Innate immune receptors trigger inflammation, activate microbial killing mechanisms, and instruct the development of acquired immune responses. The Toll-like receptor (TLR) family of innate immune recognition receptors is currently the most completely described family of innate receptors. These receptors play crucial roles in recognizing a wide range of microbial products, trigger NF-(B activation and production of a host of cytokines and chemokines, and have been demonstrated to be essential for effective host defense against many pathogens. However, TLRs do not activate all innate host defenses, and additional "non-TLR" innate immune receptors trigger phagocytosis, activate antimicrobial killing mechanisms, shape the consequences of TLR signaling, and are likely equally essential for effective host defense. Currently very few of these non-TLR innate receptors have been defined. We have established the ?-glucan receptor Dectin-1 as one model for non-TLR based innate immune recognition. This receptor triggers phagocytosis of ?-glucan-containing particles (such as yeast) and activates production of antimicrobial reactive oxygen species. Dectin-1 signaling also collaborates with TLR signaling to orchestrate cellular cytokine and chemokine production. While TLR signaling is relatively well-understood and shares much in common with cytokine receptor signaling, we have discovered that Dectin-1 signaling shares much in common with antigen receptor signaling. Thus signaling pathways generally associated with acquired immunity including the Src/Syk and NFAT (Nuclear Factor of Activated T cells) pathways are activated in phagocytes upon exposure to zymosan or yeast. We will examine the hypothesis that innate immune activation of NFAT is an important component of inflammatory responses.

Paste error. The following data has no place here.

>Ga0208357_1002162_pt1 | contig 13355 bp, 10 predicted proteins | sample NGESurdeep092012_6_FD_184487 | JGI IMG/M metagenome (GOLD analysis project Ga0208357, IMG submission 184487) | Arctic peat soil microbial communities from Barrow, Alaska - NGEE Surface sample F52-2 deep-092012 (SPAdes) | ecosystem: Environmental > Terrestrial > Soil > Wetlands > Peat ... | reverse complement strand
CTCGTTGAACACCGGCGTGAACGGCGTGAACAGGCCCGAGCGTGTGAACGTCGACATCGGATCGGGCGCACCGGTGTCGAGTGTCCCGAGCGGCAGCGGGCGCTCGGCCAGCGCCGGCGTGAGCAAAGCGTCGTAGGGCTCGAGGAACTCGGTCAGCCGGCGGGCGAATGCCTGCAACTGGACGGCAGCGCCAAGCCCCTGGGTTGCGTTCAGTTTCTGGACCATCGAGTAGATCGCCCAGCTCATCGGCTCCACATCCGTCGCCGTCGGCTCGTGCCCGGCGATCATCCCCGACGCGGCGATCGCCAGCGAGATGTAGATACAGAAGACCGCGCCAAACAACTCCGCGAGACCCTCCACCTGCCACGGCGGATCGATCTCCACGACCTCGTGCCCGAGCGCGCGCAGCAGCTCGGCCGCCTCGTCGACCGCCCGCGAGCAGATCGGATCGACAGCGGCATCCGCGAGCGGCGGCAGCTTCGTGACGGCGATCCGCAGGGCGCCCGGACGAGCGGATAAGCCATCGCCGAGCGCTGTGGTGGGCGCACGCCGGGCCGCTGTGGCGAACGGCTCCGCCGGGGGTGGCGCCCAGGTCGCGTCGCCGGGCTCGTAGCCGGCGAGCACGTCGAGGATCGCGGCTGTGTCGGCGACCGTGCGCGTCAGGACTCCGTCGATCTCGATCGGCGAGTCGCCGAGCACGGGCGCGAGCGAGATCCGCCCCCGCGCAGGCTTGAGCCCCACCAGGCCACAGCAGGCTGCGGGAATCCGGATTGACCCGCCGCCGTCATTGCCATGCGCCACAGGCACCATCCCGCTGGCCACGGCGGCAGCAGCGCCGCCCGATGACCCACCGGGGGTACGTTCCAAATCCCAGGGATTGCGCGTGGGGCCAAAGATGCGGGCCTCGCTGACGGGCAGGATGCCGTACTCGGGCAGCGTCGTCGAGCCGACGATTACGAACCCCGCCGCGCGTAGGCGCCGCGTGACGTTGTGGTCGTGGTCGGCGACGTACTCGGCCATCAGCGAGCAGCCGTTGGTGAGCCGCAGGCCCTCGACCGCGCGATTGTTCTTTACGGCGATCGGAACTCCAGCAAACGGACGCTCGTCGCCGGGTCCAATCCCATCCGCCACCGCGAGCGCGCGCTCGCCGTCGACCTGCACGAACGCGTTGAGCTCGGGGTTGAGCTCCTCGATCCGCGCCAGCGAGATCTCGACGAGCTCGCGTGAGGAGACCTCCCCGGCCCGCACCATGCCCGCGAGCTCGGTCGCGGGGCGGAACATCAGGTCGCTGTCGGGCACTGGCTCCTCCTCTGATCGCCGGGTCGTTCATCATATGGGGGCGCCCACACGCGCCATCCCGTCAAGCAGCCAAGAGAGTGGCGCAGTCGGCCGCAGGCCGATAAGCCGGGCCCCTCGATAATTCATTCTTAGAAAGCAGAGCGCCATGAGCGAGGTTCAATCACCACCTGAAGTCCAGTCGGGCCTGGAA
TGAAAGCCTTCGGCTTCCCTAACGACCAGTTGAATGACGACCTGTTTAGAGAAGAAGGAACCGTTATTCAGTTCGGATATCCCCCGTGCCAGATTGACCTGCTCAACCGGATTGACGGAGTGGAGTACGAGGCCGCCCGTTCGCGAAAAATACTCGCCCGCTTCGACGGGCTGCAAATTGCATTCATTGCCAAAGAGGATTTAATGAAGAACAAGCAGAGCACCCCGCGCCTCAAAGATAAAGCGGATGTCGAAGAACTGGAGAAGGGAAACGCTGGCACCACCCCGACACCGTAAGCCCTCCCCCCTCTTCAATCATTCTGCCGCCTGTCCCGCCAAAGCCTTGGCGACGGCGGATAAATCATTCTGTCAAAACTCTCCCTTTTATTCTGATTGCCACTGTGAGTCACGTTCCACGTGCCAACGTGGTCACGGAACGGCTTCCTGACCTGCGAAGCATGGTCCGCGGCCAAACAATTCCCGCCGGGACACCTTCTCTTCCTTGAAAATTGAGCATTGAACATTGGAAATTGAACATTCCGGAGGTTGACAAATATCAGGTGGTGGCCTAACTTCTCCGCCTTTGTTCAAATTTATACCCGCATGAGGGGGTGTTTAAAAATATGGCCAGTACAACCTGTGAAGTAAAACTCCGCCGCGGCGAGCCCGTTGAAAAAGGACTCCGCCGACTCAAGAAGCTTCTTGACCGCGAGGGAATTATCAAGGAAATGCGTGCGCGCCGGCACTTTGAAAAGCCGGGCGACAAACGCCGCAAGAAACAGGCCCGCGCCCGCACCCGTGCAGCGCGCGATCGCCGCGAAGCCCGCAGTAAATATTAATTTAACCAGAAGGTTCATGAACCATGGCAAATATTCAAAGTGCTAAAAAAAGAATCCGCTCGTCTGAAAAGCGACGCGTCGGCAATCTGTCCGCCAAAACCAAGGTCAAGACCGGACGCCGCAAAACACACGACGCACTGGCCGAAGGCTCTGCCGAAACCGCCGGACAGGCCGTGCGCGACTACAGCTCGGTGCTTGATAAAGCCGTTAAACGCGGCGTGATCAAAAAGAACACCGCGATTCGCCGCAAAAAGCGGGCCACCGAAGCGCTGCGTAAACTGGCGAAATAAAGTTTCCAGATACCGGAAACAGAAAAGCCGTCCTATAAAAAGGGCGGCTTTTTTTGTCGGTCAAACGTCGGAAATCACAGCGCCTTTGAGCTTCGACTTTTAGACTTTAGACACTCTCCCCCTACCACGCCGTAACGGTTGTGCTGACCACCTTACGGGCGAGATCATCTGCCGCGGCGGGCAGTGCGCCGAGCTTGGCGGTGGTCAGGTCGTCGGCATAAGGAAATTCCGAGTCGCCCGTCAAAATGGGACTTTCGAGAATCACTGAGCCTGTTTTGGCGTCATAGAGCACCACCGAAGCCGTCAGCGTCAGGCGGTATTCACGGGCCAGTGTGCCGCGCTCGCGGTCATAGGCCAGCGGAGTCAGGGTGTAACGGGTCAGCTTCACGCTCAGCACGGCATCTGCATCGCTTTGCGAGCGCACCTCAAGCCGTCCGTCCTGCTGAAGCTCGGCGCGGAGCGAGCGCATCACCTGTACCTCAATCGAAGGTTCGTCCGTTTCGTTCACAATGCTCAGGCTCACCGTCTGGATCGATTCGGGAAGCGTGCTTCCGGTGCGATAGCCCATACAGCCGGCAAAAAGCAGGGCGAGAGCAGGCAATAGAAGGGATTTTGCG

In Aim 1 will define the mechanisms by which Dectin-1 and yeast activate Src family kinases and Syk in macrophages, dendritic cells, and neutrophils.
In Aim 2 we will explore the mechanisms by which Dectin-1 activates NFAT and the consequences of NFAT activation on inflammatory responses in vitro.
In Aim 3 we will define the effect of the role of Dectin-1 and NFAT signaling in innate and adaptive immune responses in vivo.

National Institute of Health (NIH)
National Institute of Allergy and Infectious Diseases (NIAID)
Research Project (R01)
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Special Emphasis Panel (ZRG1-IMM-E (02))
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Palker, Thomas J
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Cedars-Sinai Medical Center
Los Angeles
United States
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